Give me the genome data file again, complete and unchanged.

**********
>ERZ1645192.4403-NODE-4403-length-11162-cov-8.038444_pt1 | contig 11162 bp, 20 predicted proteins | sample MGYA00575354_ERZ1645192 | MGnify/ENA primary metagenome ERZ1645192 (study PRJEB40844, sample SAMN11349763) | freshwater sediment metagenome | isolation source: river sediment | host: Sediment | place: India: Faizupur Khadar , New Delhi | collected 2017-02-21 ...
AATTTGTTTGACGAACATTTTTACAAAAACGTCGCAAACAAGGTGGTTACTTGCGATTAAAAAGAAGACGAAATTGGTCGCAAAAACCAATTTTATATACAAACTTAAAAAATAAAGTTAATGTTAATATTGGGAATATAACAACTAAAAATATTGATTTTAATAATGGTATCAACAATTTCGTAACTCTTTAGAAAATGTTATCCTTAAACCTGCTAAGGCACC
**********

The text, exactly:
>ERZ1645192.4403-NODE-4403-length-11162-cov-8.038444_pt1 | contig 11162 bp, 20 predicted proteins | sample MGYA00575354_ERZ1645192 | MGnify/ENA primary metagenome ERZ1645192 (study PRJEB40844, sample SAMN11349763) | freshwater sediment metagenome | isolation source: river sediment | host: Sediment | place: India: Faizupur Khadar , New Delhi | collected 2017-02-21 ...
AATTTGTTTGACGAACATTTTTACAAAAACGTCGCAAACAAGGTGGTTACTTGCGATTAAAAAGAAGACGAAATTGGTCGCAAAAACCAATTTTATATACAAACTTAAAAAATAAAGTTAATGTTAATATTGGGAATATAACAACTAAAAATATTGATTTTAATAATGGTATCAACAATTTCGTAACTCTTTAGAAAATGTTATCCTTAAACCTGCTAAGGCACC